The ladies’ prayer room is a large plain carpeted room with chairs along the walls, a book shelf full of Qur’ans and other religious texts, and lines taped to the floor. These were prayer lines. When you prayed, you had to stand on the line or you were doing it wrong, just like in gym class. In the corner diagonal from the door is a flat screen TV mounted to the wall and a line of chairs in front of it. The TV shows closed circuit coverage of the “pulpit” and the back of the heads of the men in the next room over. The chairs are for the old ladies who no longer can sit on the floor.
When the women would come into the room, they would make the rounds shaking hands and saying “As-Salāmu `Alaykum” or “Peace unto you.” The younger women had painted finger nails, but the old ladies had hennaed finger and toe nails. One of the ladies who was reading her Qur’an noticed that I seem to be left out of things, so she thrust into my hands Woman in Islam the Myth and the Reality by Dr. Sherif Al-Sheha. I looked through the book looking for pictures, like maybe of a dreamy Omar Sharif type guy, but instead I came upon two passages that informed me that if my husband invites me to bed for his pleasure and I deny him, that all the angels in Heaven will curse my name until the next morning, and another passage that instructed me that I was not to teach my daughters how to dance for the purposes of corruption.
|Betty Page dancing for corruption|
As the prayer room started to fill up and ladies and small children were silently praying and reading, Hadji Muhammad made another appearance. There was lots of talk in Arabic and pointing and gesturing.
“You come now,” he told me, and I was pawned off on a lady whom he told me was in charge of all the women’s activities at the Center. After arguing with Hadji for several minutes about some misinformation spread on Facebook about youth programs, she ushered me into the store and told me to sit down. No item, according to the price list on the wall, was more than $20, which was hard to believe considering how heavily embroidered and spangled most of the clothes were. I suspect that list was not comprehensive. The head lady was very nice but soon became busy playing shopkeeper. Hadji popped up again and handed me an English Qur’an with a promise to reappear with the “Message” written out for me in English. Everybody really wanted me to stay for the “Message” which the “Sheikh” would give soon. Instead, Hadji came back with Ahlam and never reappeared. Ahlam was the escort Hadji had promised.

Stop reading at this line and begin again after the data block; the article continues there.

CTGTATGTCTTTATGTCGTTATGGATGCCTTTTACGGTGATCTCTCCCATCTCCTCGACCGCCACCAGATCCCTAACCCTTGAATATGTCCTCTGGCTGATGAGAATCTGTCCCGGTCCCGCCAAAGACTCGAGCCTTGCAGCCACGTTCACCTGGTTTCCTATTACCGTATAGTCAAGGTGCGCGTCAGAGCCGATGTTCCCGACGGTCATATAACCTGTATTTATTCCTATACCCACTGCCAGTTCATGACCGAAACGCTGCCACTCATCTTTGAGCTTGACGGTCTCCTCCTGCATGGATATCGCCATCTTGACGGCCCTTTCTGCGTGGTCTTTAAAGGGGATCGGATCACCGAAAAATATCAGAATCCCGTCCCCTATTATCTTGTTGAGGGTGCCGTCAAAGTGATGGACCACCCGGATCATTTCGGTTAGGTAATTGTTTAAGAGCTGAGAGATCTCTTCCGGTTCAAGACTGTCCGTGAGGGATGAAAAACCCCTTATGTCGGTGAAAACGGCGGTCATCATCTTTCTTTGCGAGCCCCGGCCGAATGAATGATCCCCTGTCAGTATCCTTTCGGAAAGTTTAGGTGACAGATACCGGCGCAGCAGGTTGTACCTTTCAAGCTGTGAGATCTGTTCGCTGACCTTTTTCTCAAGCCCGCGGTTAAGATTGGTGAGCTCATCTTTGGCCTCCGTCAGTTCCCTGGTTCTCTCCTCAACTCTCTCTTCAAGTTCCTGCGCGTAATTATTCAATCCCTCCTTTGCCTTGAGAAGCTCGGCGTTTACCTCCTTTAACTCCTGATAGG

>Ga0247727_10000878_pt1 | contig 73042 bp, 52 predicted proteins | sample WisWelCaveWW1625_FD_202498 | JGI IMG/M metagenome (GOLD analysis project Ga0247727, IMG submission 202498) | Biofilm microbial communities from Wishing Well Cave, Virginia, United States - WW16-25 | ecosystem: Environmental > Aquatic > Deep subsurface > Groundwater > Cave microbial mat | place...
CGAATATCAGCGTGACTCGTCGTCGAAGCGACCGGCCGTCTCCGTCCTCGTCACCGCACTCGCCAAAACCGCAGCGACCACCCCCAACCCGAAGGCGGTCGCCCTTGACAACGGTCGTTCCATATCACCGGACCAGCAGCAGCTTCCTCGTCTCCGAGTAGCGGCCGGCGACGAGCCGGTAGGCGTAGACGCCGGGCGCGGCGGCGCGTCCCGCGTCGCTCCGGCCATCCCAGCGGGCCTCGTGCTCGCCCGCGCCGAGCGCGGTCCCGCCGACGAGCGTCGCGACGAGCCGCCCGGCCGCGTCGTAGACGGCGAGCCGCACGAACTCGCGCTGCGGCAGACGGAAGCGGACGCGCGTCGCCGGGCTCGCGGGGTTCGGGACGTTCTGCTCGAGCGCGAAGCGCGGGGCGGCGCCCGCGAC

Ahlam is an older middle-aged real estate broker who likes to wear heels. She came to prayers with her daughter (who had made her own prayer clothes) and her grandson. While her daughter went on into the prayer room, we put our shoes back on and went out side, where a few of the women were frying food to sell after prayers.
“Islam is a religion of practicality,” Ahlam explained. ”Our scriptures tell us how best to do everything in our lives.” According to Ahlam, Muslims wash before prayers not so much to wash away physical dirt, but to wash away metaphysical dirt and negative energies. The act is a way to let go of everyday worries, and it helps the devout to get in the right mindset to communicate with Allah. It sounded a lot like sympathetic magic and meditation to me. She then explained that although women were somewhat segregated in Islam, a lot of segregation was a bid for equality. The sexes, according to her, are segregated during prayers so that people are not distracted by the opposite sex bending and kneeling. Considering the submissive vulnerability that some of their prayer gestures and positions suggest, I could see her point.
Everybody was called to prayers by a singsong voice blaring from the minaret. As we walked back inside and removed our shoes, I asked if I needed to wash up. ”No” was again the response. Ahlam and I sat on the floor on one of the taped lines beside her daughter and grandson and the main event began. The older lady who sat beside me earlier once again sat beside me, and Fifi sat on the line in front of me.